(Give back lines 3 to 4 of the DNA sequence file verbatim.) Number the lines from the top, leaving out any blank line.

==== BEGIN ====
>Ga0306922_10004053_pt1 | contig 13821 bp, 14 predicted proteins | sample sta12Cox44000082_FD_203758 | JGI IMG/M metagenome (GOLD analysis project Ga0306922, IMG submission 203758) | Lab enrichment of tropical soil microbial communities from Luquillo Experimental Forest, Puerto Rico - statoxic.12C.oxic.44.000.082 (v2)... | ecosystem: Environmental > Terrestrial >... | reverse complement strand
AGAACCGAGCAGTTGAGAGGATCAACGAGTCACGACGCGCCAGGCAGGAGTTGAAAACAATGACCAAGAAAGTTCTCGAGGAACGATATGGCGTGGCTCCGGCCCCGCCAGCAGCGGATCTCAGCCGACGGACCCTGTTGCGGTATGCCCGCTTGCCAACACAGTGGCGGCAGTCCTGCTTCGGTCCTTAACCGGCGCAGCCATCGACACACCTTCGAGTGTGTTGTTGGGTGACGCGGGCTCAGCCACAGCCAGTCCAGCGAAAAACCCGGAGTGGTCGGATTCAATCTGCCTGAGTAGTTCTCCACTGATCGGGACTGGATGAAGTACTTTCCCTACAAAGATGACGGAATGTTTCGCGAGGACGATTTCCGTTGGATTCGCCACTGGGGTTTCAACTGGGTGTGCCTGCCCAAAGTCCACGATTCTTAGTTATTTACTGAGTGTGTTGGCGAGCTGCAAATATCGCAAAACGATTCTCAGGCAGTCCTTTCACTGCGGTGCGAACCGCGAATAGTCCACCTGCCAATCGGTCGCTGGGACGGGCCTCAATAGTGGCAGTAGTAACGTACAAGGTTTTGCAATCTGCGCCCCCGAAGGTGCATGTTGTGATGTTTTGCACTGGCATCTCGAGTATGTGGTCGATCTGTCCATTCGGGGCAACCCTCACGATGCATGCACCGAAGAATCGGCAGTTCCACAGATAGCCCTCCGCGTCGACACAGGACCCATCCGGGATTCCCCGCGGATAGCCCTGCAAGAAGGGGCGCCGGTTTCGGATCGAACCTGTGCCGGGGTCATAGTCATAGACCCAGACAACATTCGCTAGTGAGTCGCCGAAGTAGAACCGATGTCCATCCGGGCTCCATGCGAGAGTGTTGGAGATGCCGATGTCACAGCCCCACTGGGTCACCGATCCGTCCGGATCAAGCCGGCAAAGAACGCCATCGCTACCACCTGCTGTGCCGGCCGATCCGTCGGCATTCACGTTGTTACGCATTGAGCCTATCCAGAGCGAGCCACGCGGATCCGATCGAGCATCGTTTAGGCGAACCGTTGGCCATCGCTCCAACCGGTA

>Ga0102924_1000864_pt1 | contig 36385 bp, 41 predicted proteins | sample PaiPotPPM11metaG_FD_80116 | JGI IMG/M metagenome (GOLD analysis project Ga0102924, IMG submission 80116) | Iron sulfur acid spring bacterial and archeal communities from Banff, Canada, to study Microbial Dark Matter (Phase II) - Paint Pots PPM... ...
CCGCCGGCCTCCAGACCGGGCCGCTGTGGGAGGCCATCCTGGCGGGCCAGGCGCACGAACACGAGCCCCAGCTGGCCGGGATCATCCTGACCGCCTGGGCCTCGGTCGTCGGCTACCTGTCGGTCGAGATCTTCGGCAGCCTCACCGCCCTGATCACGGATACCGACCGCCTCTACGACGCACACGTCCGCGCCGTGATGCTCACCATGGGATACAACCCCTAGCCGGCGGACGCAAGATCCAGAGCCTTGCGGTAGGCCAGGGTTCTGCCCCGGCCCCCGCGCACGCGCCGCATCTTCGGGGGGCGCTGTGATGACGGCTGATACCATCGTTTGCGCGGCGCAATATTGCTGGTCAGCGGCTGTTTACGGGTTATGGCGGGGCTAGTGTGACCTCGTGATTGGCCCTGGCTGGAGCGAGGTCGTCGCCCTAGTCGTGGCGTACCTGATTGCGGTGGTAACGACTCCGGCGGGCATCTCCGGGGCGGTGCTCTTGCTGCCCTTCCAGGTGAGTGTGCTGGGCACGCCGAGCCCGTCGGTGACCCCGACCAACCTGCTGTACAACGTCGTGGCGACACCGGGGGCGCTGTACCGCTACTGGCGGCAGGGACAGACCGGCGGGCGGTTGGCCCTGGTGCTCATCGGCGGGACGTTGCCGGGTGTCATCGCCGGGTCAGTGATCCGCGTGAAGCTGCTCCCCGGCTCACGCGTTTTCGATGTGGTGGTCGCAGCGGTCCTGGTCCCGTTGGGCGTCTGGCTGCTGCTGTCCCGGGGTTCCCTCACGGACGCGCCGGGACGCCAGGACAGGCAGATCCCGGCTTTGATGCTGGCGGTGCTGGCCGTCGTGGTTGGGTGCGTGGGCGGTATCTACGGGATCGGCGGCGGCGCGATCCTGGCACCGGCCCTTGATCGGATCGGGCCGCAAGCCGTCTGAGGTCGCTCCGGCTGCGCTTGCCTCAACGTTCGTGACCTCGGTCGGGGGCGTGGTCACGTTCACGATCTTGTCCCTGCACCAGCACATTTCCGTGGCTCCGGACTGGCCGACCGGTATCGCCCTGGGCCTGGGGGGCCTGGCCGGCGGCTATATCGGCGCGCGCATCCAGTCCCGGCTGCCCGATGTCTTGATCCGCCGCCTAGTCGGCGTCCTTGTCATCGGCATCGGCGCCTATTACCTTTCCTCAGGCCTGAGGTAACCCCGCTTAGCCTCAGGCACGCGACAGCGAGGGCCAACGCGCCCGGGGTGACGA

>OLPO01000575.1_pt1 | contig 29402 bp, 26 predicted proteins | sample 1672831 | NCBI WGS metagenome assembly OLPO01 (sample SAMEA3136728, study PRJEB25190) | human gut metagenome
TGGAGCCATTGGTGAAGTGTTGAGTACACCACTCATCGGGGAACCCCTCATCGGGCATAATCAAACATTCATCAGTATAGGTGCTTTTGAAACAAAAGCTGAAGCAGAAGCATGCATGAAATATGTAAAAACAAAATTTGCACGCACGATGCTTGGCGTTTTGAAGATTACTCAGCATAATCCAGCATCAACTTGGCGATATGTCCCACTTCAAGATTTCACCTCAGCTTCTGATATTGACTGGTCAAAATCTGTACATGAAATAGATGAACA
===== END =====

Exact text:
>Ga0102924_1000864_pt1 | contig 36385 bp, 41 predicted proteins | sample PaiPotPPM11metaG_FD_80116 | JGI IMG/M metagenome (GOLD analysis project Ga0102924, IMG submission 80116) | Iron sulfur acid spring bacterial and archeal communities from Banff, Canada, to study Microbial Dark Matter (Phase II) - Paint Pots PPM... ...
CCGCCGGCCTCCAGACCGGGCCGCTGTGGGAGGCCATCCTGGCGGGCCAGGCGCACGAACACGAGCCCCAGCTGGCCGGGATCATCCTGACCGCCTGGGCCTCGGTCGTCGGCTACCTGTCGGTCGAGATCTTCGGCAGCCTCACCGCCCTGATCACGGATACCGACCGCCTCTACGACGCACACGTCCGCGCCGTGATGCTCACCATGGGATACAACCCCTAGCCGGCGGACGCAAGATCCAGAGCCTTGCGGTAGGCCAGGGTTCTGCCCCGGCCCCCGCGCACGCGCCGCATCTTCGGGGGGCGCTGTGATGACGGCTGATACCATCGTTTGCGCGGCGCAATATTGCTGGTCAGCGGCTGTTTACGGGTTATGGCGGGGCTAGTGTGACCTCGTGATTGGCCCTGGCTGGAGCGAGGTCGTCGCCCTAGTCGTGGCGTACCTGATTGCGGTGGTAACGACTCCGGCGGGCATCTCCGGGGCGGTGCTCTTGCTGCCCTTCCAGGTGAGTGTGCTGGGCACGCCGAGCCCGTCGGTGACCCCGACCAACCTGCTGTACAACGTCGTGGCGACACCGGGGGCGCTGTACCGCTACTGGCGGCAGGGACAGACCGGCGGGCGGTTGGCCCTGGTGCTCATCGGCGGGACGTTGCCGGGTGTCATCGCCGGGTCAGTGATCCGCGTGAAGCTGCTCCCCGGCTCACGCGTTTTCGATGTGGTGGTCGCAGCGGTCCTGGTCCCGTTGGGCGTCTGGCTGCTGCTGTCCCGGGGTTCCCTCACGGACGCGCCGGGACGCCAGGACAGGCAGATCCCGGCTTTGATGCTGGCGGTGCTGGCCGTCGTGGTTGGGTGCGTGGGCGGTATCTACGGGATCGGCGGCGGCGCGATCCTGGCACCGGCCCTTGATCGGATCGGGCCGCAAGCCGTCTGAGGTCGCTCCGGCTGCGCTTGCCTCAACGTTCGTGACCTCGGTCGGGGGCGTGGTCACGTTCACGATCTTGTCCCTGCACCAGCACATTTCCGTGGCTCCGGACTGGCCGACCGGTATCGCCCTGGGCCTGGGGGGCCTGGCCGGCGGCTATATCGGCGCGCGCATCCAGTCCCGGCTGCCCGATGTCTTGATCCGCCGCCTAGTCGGCGTCCTTGTCATCGGCATCGGCGCCTATTACCTTTCCTCAGGCCTGAGGTAACCCCGCTTAGCCTCAGGCACGCGACAGCGAGGGCCAACGCGCCCGGGGTGACGA